As a computer science student in the 1970s, Henry Fuchs tried to explain the benefits of affordable, personal computers to others at his school. Most were not convinced –– they saw no need for this technology in their day-to-day life.
“It was such a radical notion, even 10 years later I couldn’t convince professors in major universities that this was a good idea,” he says while throwing his hands up, still exasperated by the thought.
Decades later, the average person spends about 4 hours per day on their pocket-sized computer –– their smartphone. Fuchs doesn’t have time to relish in his correct prediction, though. He’s already looking to the future.
Fuchs’ research group focuses on computer graphics and virtual and augmented reality, with many of their project applications in the medical field. One of these is in laparoscopic surgery.
Also known as minimally invasive surgery, it is performed in a patient’s abdomen or pelvis using small incisions, a camera and rod-like laparoscope to transmit images, and specialized instruments. While patient recovery time is normally faster compared to an open surgery, there are challenges with this technique –– like training.
Timothy Farrell, a surgeon at UNC Health Care, says medical students first learn open surgery and then move on to laparoscopic surgery. Although the steps of both operations are essentially the same, the skills required vary greatly.
“They have to learn how to interact in this environment, which is no longer looking down through an opening in the patient’s abdominal wall, but rather looking at projected images on a screen while your hands are working below you,” he says. “It’s a whole different skillset. There’s a different learning curve.”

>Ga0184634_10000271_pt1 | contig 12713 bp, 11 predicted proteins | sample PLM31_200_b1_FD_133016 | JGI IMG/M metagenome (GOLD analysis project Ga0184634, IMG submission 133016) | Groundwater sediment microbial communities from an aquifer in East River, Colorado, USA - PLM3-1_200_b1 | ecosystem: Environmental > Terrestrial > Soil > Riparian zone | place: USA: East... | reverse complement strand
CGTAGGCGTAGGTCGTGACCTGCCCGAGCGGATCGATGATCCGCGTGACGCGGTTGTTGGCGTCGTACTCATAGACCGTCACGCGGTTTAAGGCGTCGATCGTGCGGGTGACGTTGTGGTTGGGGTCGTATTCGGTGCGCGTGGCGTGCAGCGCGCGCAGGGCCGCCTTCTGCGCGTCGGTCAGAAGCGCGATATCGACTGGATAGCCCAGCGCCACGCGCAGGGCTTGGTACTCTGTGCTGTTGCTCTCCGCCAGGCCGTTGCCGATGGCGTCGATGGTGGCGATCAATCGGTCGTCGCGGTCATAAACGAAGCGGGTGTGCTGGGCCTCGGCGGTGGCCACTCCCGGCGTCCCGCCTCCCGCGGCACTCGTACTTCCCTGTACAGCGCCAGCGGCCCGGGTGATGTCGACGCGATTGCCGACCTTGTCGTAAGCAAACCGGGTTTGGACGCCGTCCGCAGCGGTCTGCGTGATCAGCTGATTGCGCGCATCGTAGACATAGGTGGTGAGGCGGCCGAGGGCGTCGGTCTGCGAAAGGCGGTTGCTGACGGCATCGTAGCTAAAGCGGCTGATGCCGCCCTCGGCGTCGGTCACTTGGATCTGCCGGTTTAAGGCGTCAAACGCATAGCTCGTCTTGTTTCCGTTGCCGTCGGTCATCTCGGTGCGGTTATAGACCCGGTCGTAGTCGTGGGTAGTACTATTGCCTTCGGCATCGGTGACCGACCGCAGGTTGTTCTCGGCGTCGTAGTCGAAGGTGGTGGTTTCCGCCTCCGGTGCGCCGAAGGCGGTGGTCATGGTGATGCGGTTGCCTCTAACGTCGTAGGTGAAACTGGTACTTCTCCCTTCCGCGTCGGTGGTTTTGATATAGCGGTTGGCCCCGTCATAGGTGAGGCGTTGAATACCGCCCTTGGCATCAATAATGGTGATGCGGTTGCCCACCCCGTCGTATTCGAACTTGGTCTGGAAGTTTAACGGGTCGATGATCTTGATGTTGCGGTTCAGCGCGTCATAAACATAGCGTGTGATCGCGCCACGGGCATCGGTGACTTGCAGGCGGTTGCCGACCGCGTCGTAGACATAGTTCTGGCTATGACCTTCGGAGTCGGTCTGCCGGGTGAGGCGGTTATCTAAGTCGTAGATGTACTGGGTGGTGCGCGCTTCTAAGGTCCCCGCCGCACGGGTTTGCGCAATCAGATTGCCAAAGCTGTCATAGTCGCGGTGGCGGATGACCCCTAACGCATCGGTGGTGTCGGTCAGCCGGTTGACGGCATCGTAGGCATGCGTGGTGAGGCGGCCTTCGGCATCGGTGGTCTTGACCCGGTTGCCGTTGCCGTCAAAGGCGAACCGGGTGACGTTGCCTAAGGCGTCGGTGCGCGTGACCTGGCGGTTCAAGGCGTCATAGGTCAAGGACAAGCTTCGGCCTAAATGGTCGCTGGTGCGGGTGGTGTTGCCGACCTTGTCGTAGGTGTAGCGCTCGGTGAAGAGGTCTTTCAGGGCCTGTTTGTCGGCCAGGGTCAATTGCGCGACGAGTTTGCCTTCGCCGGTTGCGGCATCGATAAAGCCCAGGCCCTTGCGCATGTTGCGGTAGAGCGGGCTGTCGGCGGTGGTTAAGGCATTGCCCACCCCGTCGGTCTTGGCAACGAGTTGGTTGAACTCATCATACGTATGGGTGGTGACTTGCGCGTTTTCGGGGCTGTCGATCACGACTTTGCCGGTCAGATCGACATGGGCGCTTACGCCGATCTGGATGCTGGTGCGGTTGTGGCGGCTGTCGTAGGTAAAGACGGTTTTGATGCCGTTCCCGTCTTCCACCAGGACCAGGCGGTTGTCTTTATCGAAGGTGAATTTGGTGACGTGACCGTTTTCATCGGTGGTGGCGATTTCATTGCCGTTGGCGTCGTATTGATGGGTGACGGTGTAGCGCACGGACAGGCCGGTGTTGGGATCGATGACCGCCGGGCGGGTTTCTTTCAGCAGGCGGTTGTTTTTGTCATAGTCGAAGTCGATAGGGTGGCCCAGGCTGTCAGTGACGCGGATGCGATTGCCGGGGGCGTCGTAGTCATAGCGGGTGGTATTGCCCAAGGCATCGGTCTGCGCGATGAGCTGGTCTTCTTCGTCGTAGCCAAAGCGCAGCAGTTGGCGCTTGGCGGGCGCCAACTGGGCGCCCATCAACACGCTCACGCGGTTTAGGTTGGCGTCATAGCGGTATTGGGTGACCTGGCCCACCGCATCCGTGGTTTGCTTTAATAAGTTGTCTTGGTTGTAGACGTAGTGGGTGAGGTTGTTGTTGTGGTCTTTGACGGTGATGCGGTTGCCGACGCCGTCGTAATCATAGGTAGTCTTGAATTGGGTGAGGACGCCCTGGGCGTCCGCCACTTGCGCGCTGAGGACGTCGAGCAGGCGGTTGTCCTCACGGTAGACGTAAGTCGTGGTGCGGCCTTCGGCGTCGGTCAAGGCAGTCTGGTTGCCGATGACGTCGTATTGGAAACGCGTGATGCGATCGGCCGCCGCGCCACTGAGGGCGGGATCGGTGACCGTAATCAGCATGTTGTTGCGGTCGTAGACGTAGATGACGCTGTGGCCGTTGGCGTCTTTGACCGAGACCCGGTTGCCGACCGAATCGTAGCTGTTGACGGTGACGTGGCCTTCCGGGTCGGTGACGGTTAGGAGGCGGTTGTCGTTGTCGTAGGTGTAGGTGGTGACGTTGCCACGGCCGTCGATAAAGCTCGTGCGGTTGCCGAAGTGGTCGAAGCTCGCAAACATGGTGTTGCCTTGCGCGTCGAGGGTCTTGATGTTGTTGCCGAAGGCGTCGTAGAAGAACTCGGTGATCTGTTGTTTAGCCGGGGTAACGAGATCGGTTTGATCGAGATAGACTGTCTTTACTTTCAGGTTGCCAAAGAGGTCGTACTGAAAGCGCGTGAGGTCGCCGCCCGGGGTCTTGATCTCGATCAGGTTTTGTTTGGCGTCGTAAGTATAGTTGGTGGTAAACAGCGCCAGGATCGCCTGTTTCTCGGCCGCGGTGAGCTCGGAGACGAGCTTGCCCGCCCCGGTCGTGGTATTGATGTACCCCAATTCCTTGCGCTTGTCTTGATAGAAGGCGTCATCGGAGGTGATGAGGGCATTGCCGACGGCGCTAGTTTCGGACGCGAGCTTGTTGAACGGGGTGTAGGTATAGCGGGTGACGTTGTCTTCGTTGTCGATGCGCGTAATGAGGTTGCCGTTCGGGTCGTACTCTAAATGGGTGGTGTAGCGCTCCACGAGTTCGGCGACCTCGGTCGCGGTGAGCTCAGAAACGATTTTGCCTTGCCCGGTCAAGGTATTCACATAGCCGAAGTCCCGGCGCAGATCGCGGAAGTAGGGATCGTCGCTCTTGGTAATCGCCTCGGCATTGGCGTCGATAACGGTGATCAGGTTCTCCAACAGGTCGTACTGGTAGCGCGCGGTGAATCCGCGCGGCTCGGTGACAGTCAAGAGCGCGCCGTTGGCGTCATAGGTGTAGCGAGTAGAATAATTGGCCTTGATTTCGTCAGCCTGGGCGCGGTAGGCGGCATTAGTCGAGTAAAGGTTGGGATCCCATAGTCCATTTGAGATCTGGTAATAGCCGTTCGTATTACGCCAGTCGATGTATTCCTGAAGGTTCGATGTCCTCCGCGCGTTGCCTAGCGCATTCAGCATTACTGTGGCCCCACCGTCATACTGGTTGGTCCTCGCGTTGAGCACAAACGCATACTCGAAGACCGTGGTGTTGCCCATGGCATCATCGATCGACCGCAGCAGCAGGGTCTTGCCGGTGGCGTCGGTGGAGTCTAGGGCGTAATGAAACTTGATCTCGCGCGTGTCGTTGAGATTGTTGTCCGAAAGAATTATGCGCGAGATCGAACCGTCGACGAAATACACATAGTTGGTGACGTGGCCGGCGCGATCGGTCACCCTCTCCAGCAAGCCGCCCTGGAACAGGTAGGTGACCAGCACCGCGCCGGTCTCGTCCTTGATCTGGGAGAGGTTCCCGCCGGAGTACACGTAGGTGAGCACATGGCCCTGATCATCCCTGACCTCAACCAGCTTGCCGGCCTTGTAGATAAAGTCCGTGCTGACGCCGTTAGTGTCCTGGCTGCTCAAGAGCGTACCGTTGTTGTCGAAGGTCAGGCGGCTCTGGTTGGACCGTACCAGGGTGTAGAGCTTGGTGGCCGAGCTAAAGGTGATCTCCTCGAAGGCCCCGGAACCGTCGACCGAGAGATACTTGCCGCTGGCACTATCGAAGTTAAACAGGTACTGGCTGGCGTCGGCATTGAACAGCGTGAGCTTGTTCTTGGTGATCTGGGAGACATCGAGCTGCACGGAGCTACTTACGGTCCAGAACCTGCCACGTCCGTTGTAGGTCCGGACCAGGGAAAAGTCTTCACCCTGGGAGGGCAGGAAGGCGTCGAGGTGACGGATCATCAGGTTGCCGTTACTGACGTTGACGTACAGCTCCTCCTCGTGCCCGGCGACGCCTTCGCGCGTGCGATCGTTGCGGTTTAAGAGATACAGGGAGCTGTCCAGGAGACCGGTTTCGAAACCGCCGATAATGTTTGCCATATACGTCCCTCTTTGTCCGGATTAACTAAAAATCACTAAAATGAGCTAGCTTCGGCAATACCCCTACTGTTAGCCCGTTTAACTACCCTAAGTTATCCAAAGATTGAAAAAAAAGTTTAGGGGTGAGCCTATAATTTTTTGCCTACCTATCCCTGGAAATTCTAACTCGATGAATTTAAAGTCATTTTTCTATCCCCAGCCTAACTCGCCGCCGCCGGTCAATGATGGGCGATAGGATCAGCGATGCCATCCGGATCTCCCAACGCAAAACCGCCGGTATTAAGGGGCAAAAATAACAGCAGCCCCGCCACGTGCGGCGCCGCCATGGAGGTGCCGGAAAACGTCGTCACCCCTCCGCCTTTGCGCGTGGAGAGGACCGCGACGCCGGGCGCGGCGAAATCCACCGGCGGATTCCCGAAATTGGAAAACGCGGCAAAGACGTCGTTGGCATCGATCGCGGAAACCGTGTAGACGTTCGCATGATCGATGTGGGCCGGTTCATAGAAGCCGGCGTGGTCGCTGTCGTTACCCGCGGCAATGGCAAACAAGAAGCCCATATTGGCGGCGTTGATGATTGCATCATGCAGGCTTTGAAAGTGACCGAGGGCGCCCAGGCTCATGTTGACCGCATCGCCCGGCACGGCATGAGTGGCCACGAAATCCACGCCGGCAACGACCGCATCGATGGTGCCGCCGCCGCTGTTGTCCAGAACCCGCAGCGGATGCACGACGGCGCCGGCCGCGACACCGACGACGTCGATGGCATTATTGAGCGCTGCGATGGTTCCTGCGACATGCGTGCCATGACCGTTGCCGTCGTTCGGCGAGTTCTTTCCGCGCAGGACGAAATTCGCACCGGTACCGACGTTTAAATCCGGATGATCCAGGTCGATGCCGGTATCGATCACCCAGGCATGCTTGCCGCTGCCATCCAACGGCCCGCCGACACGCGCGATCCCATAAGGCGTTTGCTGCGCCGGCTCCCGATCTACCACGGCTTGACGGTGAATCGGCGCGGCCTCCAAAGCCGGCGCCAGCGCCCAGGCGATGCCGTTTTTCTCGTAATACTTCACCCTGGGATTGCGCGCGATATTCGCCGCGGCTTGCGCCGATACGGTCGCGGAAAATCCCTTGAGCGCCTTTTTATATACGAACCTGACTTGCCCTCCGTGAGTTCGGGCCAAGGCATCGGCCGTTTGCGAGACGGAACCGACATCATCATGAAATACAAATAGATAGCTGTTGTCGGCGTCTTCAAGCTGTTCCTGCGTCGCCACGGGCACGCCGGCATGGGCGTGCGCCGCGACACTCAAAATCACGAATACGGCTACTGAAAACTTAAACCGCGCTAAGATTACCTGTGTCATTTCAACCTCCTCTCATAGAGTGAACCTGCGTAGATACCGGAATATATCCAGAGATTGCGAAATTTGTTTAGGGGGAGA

Fuchs hopes to ease this transition. For the past two years, his team has been developing an augmented-reality training tool for the procedure. With this technology, instead of looking at a TV, the trainee uses the augmented-reality headset display and laparoscopes to move objects from one side of a pegged board to the other. Through forced-feedback, the program will also be a way for students to fine-tune their techniques.
“It’s sort of like the expert surgeon will be putting their hands on the novice to guide them through how things should be done more precisely,” Fuchs says.
Their goal is that, one day, all laparoscopic surgeries will use augmented-reality displays instead of the current use of camera and monitors. Fuchs realizes that this technology is far off, though, and remains focused on perfecting the training tool.
“You have to do the reconstruction very precisely,” Fuchs says. “Even one, two millimeters that you’re off will keep you from grabbing the little pieces properly.”
Luckily for Fuchs and his students, they have a host of collaborators to get them through challenges like this. Besides working with the computer science department and doctors at the University of Arizona, Fuchs is also partnering with surgeons, like Farrell, here at UNC.
“By continuing to collaborate with the medical experts and the robotics experts, we not only learn from them on a regular basis, we get much more exciting and better results than otherwise,” Fuchs says. “The spirit of collaboration makes our work much more relevant.”